03 Jan When Conflict Can Help at Work
When people hear the word “conflict,” the first thing that pops into mind is likely something negative. Whether it be an image of two people arguing, or a more conceptual understanding of poor communication, conflict tends to be thought of in negative terms exclusively. However, conflict doesn’t always have to be bad.
Conflict can be healthy or unhealthy. Knowing the difference between the two can help your team capitalize on conflict when it arises, and grow through it. The main determining factor between types of conflict is its intent. Unhealthy conflict arises with an intent to damage. For example, two team members are working on a project. Regardless of whether they get along, conflict can arise. Team Member A thinks that the presentation Team Member B came up with looks unprofessional, and doesn’t represent all the hard work they have done the past few months. In unhealthy conflict, A would not provide constructive criticism. They would just say “I hate this,” without providing further detail that would help the project and team succeed.
Healthy conflict is still conflict, rising from a difference of opinions or goals, but it has a more constructive intent, one that desires to understand and work towards a solution, rather than to tear others down. In the same scenario, Team Member A might say, “I want to showcase all the hard work we have done during our presentation. Can you help me to understand the decisions you made on XYZ? I’m not sure I agree with ABC.” Phrasing things this way allows both team members to understand the reasoning behind certain decisions. Hearing out the other party’s explanation may even lead the team to agree that a decision was the best one, given the available options.
Though healthy conflict can result in beneficial team growth and bonding, it can still go poorly if the team does not have a safe space to communicate in. An environment where any criticism or issue is shut down or reacted to in an emotionally volatile way will only spawn unhealthy conflict. The team has to be open to discussion – don’t cover conflict up, but lean in and deal with the situation. As a manager, reminding your people that conflict is inevitable but that they can learn from it is essential. Perhaps even more essential is letting them know you will be there to help guide and mediate until they are comfortable handling issues on their own.
In managing conflict, there may be times where you need to correct behavior. Remind people to discuss the issue at hand, and most certainly not making personal attacks. And remind those on the receiving end of criticism that the comments aren’t directed at their work or personhood, but rather a tool to strengthen the team and the work as a whole.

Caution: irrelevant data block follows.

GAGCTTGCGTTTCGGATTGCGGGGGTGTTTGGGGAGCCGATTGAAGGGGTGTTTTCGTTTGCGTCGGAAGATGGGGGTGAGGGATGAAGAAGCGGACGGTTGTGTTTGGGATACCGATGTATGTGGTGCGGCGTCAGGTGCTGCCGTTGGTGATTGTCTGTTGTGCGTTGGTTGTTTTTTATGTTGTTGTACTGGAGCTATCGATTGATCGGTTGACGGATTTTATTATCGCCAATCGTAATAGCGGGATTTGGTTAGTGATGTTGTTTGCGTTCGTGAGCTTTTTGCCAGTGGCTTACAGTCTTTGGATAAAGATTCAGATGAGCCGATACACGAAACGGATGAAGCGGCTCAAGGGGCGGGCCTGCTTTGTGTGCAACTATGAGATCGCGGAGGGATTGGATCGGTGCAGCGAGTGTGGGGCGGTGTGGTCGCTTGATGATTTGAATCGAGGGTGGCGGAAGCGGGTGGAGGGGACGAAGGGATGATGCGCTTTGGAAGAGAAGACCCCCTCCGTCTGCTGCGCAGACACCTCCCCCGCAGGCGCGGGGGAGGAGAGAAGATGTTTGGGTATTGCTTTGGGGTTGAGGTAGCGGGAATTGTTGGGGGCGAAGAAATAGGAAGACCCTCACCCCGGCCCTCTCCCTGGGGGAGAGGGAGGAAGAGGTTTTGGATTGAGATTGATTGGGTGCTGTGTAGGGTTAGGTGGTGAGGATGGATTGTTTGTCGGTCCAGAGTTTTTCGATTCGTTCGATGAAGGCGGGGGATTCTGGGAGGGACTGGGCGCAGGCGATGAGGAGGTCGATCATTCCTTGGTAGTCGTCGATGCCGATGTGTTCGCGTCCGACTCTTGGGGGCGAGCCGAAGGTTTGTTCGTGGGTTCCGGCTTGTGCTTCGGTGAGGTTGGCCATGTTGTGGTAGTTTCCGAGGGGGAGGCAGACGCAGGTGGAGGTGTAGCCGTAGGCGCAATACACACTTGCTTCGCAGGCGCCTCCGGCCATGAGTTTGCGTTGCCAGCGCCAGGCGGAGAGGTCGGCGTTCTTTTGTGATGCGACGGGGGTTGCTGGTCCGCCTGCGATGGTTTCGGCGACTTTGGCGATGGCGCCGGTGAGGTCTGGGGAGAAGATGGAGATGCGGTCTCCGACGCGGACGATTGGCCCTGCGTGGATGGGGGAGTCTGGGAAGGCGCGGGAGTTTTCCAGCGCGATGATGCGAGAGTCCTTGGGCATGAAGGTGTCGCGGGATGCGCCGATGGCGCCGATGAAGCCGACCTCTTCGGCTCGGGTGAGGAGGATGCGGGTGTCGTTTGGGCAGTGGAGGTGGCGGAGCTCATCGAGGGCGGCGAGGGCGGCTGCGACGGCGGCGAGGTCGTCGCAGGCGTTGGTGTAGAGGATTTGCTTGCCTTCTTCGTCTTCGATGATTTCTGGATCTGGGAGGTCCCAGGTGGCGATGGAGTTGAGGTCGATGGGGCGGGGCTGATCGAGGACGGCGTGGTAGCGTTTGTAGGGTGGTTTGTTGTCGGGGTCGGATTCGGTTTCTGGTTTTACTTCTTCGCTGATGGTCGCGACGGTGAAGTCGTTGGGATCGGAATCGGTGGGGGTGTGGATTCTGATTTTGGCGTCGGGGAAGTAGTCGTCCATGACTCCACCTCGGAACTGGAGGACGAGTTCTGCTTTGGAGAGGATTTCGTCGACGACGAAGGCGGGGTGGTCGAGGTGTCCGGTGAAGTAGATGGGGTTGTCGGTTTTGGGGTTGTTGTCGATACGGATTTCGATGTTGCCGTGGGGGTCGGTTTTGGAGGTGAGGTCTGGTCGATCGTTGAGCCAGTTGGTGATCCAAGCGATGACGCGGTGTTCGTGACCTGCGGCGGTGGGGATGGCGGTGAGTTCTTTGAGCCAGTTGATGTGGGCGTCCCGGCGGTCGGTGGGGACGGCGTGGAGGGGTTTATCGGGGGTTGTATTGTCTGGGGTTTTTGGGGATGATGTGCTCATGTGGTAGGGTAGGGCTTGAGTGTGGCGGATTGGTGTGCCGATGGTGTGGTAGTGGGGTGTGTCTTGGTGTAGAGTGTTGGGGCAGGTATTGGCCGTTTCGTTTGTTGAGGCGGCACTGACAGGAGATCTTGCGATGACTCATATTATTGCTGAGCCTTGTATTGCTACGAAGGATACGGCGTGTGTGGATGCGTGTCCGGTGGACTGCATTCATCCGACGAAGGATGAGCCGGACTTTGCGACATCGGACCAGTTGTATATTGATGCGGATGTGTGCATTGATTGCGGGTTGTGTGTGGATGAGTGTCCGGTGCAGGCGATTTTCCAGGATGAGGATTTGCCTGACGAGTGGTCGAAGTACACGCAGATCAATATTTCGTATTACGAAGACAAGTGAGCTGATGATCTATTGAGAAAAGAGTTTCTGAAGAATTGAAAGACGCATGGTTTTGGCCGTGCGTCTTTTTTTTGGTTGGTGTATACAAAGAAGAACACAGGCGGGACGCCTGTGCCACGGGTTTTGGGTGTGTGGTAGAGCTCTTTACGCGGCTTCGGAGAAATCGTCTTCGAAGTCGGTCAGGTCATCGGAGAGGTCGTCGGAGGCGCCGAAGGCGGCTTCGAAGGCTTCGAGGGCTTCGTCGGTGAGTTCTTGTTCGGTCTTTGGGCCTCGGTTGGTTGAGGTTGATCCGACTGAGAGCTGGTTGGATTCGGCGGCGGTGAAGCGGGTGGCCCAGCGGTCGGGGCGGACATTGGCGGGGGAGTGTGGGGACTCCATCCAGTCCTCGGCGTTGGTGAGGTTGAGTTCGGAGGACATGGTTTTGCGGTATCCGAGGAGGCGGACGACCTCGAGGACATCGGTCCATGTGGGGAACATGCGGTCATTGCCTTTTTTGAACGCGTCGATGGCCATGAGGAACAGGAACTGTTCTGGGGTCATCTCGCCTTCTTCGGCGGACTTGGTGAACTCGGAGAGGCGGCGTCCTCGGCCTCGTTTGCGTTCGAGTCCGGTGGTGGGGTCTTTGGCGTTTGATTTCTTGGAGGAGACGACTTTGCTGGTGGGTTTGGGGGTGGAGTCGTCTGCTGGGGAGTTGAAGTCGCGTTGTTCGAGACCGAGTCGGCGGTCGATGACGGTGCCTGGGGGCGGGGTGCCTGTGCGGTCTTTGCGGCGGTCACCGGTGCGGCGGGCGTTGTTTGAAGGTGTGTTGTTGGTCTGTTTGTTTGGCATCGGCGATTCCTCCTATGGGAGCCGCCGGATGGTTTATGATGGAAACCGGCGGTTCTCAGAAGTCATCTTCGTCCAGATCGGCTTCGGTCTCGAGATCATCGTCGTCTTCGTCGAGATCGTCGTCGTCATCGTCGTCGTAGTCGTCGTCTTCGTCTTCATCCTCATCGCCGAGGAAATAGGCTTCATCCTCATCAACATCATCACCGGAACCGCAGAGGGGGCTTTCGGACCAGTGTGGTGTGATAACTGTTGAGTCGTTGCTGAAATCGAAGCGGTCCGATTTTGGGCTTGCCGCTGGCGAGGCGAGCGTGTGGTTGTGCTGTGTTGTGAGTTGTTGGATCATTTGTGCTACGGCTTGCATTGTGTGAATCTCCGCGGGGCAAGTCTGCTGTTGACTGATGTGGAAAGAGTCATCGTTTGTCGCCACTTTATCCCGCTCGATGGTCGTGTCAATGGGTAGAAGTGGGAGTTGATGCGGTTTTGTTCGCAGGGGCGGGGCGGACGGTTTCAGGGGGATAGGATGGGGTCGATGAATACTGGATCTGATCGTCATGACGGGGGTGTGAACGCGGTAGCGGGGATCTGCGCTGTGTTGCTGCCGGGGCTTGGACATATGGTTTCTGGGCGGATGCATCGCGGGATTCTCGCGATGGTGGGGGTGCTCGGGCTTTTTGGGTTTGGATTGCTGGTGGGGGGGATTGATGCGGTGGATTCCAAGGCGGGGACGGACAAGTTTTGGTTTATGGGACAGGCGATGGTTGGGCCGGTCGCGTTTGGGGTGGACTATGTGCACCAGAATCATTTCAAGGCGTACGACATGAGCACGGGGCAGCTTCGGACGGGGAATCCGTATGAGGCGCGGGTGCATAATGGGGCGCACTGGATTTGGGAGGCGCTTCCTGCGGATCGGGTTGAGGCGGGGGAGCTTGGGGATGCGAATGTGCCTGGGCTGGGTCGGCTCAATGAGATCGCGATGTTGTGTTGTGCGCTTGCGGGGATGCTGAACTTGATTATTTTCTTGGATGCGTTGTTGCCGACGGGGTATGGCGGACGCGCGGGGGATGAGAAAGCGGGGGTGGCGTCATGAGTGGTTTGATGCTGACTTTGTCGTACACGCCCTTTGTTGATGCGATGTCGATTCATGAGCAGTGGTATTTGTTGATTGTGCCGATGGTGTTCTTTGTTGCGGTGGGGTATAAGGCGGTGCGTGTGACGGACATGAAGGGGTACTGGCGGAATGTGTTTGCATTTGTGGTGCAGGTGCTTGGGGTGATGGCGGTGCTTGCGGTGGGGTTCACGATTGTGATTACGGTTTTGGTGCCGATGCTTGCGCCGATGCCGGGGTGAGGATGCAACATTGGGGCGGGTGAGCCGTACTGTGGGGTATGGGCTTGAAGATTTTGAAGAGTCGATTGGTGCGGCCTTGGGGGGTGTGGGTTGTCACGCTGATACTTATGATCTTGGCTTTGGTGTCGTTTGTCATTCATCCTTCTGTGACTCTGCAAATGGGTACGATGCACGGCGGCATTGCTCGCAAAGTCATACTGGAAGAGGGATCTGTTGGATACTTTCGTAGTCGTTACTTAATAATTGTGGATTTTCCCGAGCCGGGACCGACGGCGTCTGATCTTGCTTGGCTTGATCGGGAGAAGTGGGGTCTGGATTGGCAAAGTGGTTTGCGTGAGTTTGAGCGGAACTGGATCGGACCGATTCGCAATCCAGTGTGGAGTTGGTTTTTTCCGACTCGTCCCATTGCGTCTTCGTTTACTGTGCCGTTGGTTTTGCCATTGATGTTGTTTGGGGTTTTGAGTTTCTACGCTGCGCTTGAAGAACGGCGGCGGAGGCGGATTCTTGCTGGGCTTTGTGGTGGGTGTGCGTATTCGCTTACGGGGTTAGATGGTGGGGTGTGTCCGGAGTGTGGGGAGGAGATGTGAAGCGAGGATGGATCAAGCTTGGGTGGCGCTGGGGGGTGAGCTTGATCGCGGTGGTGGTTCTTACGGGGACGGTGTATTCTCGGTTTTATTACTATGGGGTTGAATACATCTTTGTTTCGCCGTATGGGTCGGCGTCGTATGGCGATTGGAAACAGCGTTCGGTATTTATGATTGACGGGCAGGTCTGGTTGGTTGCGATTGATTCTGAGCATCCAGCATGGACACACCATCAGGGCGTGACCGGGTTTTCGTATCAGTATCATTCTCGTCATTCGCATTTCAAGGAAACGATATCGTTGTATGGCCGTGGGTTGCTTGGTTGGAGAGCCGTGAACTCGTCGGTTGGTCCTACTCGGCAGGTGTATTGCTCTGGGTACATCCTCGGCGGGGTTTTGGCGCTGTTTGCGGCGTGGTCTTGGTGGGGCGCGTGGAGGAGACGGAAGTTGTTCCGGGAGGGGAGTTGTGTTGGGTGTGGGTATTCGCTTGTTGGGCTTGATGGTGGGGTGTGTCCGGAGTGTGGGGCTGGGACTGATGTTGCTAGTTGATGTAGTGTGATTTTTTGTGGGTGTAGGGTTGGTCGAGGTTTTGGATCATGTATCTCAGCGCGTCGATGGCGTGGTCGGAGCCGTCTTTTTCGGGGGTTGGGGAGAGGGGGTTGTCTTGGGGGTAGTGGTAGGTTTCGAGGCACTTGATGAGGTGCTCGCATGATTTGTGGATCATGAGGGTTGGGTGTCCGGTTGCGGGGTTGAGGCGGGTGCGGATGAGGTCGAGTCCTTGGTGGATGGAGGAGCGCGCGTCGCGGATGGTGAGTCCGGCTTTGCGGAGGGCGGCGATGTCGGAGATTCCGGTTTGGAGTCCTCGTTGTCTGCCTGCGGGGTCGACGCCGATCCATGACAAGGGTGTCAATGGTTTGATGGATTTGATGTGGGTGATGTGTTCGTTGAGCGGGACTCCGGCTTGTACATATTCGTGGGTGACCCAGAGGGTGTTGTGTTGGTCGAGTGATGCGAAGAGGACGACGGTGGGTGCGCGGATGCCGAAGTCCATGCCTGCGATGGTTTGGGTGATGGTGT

A great place to start is by creating a conflict resolution process. While every issue might be different, everyone should be able to follow the same steps of resolution (and if need be, escalation). All team members should be aware of the process. That way, everyone is equally accountable and on the same page should issues arise.
When conflict does arise, time is of the essence. Generally, you should address conflict at the time it occurs. If needed, allow a few minutes for team members to cool off should emotions flare, but remember that the more time passes, the longer the issue is allowed to fester and the more resentment and tension are allowed to build. Call a “timeout.” Everyone should pause, take a moment to breathe, and then meet as a group to put the issue on the table. Prioritize the team and its individual members’ needs, and work together to find a solution.
During solution-finding, discuss the root cause of the conflict. What changes have occurred, what triggered someone to snap? What needs to change to get everyone back on track? In this, you will find your solution. Be certain no one is pointing fingers, or focusing on punishing team members, but do hold your team accountable for their behavior. Conflict resolution should be a learning experience, rather than a disciplinary meeting.
Once the solution is found, you must follow through with a plan of action to fully resolve the conflict. Remember – talk is cheap, and only the first step in conflict resolution. Whatever solution your team decided on must be followed through not only by them, but by yourself.
If conflicts continue to arise amongst your team members, it may be beneficial to examine the team itself. Oftentimes, teams are formed with little-to-no forethought. “Many hands make light work,” but only if team members are in the right roles, and can get along well with each other. If you have a team comprised of people who work well independently, with no strong leadership and no clear deliverables, the group is bound to have issues before they can even start. Similarly, a team of aggressive go-getters may all be vying for the top spot, rather than focusing on the tasks at hand. Whether you are hiring an individual for a role or putting together a team of current employees, be certain they are the right fit for the role. Choose a good leader that will prioritize both the work, but the needs of their individual team members, to avoid issues before they start; and be certain all employees are in their best fit positions.
Conflict can feel incredibly overwhelming, but there are steps you can take to nip it in the bud. And should an issue arise, feel confident in knowing your team can put in the work to resolve and grow through it!